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Microcytic Anemia

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Introduction to Blood Diseases

Any disorder of the blood involving red blood cells (erythrocytes), white blood cells (leukocytes), or platelets (thrombocytes) or the tissues that produce these elements—the bone marrow, lymph nodes, and spleen — or bleeding and blood clotting is known as blood disease. 

Even before the origin and composition of blood were understood, disordered blood was blamed for a wide range of symptoms. Red blood cells were not discovered until the 17th century, and it took another 100 years for one of the forms of white blood cells, the lymphocyte, to be discovered, as well as blood clotting (coagulation). Other types of leukocytes were discovered in the 19th century, and a number of diseases of the blood and blood-forming organs were identified. In the nineteenth century and the first quarter of the twentieth century, morphological changes — changes in shape and structure — that occur in the blood during disease, as well as the signs and symptoms of various blood diseases, were identified. In the years since, a more physiological approach has emerged, focusing on the processes underlying the development of blood disease and the methods for correcting abnormalities.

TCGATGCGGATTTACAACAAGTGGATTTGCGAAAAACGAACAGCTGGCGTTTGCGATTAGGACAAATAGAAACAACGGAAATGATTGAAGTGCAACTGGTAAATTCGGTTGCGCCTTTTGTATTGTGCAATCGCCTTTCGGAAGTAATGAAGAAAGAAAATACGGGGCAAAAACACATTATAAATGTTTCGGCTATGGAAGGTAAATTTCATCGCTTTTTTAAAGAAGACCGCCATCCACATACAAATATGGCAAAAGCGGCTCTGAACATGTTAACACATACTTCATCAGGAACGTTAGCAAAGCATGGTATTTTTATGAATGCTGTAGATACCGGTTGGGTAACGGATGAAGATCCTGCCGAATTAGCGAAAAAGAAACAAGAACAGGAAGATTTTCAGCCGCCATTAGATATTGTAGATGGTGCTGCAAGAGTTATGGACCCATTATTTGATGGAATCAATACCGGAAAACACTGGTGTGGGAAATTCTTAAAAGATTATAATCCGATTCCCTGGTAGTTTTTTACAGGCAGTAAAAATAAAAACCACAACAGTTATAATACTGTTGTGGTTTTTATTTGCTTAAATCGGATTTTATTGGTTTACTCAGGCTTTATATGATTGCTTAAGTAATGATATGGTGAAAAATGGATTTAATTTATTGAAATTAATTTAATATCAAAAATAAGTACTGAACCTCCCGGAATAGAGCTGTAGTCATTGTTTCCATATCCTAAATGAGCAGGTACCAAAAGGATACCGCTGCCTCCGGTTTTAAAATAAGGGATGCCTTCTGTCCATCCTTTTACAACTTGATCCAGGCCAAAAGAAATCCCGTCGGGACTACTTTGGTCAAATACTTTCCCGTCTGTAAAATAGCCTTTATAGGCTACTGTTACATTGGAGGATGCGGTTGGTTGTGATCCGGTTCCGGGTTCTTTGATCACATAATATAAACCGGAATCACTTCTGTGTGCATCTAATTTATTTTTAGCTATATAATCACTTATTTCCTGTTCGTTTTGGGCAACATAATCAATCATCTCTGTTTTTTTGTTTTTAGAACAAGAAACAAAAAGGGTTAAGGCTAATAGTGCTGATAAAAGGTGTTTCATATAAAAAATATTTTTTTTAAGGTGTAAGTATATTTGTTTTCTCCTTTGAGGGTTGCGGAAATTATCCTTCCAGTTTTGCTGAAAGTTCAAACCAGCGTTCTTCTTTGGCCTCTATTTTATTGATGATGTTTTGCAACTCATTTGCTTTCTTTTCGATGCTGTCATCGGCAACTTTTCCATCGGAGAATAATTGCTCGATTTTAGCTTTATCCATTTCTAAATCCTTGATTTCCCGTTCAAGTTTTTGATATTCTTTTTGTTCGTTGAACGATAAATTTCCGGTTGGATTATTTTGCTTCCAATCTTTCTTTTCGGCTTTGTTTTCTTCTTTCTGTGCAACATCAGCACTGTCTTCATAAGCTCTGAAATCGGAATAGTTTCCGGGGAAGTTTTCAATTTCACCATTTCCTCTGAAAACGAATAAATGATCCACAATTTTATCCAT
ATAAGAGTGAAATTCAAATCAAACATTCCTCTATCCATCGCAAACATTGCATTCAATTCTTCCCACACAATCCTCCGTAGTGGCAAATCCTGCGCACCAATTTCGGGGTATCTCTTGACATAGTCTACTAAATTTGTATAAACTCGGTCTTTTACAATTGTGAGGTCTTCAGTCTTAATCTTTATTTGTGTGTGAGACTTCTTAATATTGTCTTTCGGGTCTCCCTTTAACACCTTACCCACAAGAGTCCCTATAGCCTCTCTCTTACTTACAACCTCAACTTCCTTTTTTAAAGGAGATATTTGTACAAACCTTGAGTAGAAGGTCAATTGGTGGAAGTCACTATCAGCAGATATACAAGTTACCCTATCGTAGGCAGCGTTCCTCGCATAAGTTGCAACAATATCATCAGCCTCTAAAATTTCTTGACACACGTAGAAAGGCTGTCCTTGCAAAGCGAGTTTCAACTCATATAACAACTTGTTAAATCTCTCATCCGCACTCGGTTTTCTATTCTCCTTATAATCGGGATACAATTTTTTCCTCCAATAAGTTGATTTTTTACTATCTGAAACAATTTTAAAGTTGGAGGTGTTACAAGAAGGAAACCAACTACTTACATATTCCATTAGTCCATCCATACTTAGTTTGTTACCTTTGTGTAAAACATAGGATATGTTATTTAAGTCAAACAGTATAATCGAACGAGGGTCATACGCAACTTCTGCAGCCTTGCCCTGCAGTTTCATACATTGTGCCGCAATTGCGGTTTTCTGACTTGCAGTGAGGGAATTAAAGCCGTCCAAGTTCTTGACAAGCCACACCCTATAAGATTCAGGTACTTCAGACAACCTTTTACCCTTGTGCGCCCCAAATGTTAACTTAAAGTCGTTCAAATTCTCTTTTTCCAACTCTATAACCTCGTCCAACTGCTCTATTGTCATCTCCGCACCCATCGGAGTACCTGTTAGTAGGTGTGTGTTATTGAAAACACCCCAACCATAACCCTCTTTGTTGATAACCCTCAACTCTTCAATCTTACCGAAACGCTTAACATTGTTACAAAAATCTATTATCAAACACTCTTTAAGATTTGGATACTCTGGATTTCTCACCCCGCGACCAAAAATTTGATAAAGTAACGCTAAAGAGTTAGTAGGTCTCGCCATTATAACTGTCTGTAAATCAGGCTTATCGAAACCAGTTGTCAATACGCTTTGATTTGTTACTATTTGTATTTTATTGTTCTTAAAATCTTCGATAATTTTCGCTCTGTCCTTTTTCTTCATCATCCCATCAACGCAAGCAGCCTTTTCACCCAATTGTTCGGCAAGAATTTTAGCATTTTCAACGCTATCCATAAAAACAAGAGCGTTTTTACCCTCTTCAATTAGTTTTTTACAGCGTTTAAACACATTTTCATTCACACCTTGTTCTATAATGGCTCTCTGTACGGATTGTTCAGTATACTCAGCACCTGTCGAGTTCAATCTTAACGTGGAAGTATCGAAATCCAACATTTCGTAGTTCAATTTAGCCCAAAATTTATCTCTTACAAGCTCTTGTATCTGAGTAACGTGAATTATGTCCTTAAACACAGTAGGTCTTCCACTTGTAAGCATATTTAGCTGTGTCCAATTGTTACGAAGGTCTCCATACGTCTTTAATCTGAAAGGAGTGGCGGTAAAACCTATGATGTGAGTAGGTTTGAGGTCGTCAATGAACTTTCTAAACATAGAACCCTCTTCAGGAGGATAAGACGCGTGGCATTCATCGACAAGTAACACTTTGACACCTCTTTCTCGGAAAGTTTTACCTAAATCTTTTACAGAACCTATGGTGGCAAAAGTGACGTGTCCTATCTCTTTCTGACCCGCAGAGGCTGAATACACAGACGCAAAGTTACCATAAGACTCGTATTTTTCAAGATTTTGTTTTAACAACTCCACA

In the diagnosis of blood disease, some aspects of the physical examination are particularly relevant. These involve pallor, red tongue, and enlargement of the heart, liver, spleen, or lymph nodes; tiny purple patches or larger bruises on the skin; and bone tenderness.

Microcytic Anemia 

Red blood cells that are smaller than average are referred to as microcytosis. Anaemia is a condition in which the body has a reduced number of properly working red blood cells.

Your body has fewer red blood cells than normal if you have microcytic anaemia. It doesn't have enough red blood cells, and the ones it does have are too few. Microcytic anaemia refers to a number of different forms of anaemia. Microcytic anaemia is caused by a disorder in which the body is unable to produce enough haemoglobin. Haemoglobin is a substance found in your blood. It aids in the delivery of oxygen to your tissues and is responsible for the red colour of your red blood cells.

The majority of microcytic anemia is caused by an iron deficiency. Iron is needed for the production of haemoglobin in your body. Microcytic anemia can be caused by a variety of factors. Your doctor will first diagnose the root cause of your microcytic anaemia before treating it.